Imagine you are a Puritan writer say, Anne Bradstreet or William Bradford. Through a time machines, you are given a copy of Whitman's “Song of Myself.”  Describe your reactions to the passage...

Imagine you are a Puritan writer say, Anne Bradstreet or William Bradford. Through a time machines, you are given a copy of Whitman's “Song of Myself.”  Describe your reactions to the passage below:

"Why should I wish to see God better than this day?
I see something of God each hour of the twenty-four, and each moment then,
In the faces of men and women I see God, and in my own face in the glass,
I find letters from God dropt in the street, and every one is sign'd
by God's name,
And I leave them where they are, for I know that wheresoe'er I go,
Others will punctually come for ever and ever”

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Ashley Kannan | Middle School Teacher | (Level 3) Distinguished Educator

Posted on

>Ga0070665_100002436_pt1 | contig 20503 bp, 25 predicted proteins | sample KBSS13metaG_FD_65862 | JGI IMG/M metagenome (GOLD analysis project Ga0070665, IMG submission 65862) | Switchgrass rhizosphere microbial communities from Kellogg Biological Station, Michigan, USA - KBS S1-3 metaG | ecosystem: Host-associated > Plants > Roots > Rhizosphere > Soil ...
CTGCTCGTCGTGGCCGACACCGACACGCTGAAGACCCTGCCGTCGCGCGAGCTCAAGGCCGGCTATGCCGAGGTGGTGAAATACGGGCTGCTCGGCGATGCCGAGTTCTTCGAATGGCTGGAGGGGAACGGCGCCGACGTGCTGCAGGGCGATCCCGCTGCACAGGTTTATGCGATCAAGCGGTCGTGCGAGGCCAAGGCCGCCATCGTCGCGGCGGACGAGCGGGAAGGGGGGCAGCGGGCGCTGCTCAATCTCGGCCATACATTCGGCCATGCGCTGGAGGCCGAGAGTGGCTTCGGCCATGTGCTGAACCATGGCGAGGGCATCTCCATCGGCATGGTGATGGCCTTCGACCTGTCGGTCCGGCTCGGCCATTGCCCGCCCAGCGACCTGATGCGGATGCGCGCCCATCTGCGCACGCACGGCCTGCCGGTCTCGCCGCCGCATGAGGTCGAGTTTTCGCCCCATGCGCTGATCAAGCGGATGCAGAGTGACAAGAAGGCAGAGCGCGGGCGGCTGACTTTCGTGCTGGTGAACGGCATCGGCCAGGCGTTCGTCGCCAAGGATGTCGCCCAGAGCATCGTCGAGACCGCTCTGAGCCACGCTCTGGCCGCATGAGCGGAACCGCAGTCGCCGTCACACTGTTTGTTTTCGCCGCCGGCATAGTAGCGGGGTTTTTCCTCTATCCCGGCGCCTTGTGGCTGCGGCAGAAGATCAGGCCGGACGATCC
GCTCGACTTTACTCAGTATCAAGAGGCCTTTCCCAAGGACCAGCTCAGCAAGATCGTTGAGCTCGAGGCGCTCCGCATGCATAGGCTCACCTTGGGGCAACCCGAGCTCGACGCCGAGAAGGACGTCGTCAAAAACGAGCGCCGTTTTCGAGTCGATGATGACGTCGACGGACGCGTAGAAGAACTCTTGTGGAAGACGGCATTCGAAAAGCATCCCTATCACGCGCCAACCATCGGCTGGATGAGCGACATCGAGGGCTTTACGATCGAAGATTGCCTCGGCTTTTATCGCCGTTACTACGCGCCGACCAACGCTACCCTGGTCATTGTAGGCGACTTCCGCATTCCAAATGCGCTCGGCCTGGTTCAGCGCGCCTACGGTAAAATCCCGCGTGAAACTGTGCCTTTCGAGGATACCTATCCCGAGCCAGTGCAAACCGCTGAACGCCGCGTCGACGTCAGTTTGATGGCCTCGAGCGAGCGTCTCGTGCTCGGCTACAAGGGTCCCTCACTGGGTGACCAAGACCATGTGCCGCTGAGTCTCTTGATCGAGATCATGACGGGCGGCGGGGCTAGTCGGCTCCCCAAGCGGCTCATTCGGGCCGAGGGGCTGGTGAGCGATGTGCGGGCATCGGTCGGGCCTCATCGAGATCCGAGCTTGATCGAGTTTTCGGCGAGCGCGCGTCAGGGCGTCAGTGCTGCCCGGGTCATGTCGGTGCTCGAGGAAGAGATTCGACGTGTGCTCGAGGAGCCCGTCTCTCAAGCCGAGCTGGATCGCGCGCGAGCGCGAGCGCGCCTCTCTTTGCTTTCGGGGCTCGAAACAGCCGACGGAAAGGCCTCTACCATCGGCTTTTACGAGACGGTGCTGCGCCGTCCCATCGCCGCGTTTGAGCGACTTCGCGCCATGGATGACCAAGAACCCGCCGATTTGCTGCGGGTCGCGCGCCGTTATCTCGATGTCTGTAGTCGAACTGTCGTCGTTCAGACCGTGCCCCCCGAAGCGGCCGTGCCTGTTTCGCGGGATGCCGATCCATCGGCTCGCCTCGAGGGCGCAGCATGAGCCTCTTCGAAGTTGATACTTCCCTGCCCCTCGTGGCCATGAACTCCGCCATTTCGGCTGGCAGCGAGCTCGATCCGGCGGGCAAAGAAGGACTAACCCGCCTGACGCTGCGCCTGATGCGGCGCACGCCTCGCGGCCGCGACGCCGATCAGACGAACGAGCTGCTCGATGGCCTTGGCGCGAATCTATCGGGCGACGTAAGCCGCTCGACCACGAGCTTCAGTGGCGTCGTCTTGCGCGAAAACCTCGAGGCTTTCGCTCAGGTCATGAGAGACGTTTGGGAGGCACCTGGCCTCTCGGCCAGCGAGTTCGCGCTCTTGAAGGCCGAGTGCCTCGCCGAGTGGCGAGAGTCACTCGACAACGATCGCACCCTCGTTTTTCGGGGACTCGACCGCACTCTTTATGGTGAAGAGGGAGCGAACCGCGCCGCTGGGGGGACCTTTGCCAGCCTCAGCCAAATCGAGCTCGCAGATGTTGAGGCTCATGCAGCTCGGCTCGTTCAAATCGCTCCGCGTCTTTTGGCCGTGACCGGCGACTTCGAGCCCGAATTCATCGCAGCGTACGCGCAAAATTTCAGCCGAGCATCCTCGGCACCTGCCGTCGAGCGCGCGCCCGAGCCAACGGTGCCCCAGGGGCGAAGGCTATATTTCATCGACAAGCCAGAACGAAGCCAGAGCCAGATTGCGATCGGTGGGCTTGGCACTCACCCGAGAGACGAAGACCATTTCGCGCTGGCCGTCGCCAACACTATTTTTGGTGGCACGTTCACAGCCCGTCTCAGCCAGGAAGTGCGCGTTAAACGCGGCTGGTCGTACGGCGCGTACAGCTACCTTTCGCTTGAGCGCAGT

I think that the initial reactions to the Puritan writers like Bradstreet and Bradford would be to suggest that what Whitman sees as his reality outside of God is actually one that God creates.  The fundamental dispute that exists between writers like Bradstreet and Bradford and Whitman in terms of the view of the divine would be that what one sees as the "daily divine," the other sees as having been created by it.  In Whitman' assertion that "the day" has divine reflections, Bradstreet and Bradford would argue that such reflections are created by the divine.  In extolling them, one actually pays homage to the God that created them.  Bradford's belief in God played a vital role in everything he did, to the point that Bradford believed the expansion and development of the Pilgrim community was something ordained by the divine, which means that all extensions of it are extensions of the divine.  In this, Whitman's point that everything he sees is divine would be countered.  When Bradstreet talks about the force that "gave and took," I think that she would use that to suggest that everything that Whitman sees as divine in its daily form is actually something that God has given to human beings.  In this, I think that a healthy debate would transpire between Whitman and the Puritan writers in their fundamental assignment about the place and purpose of the divine in daily life.

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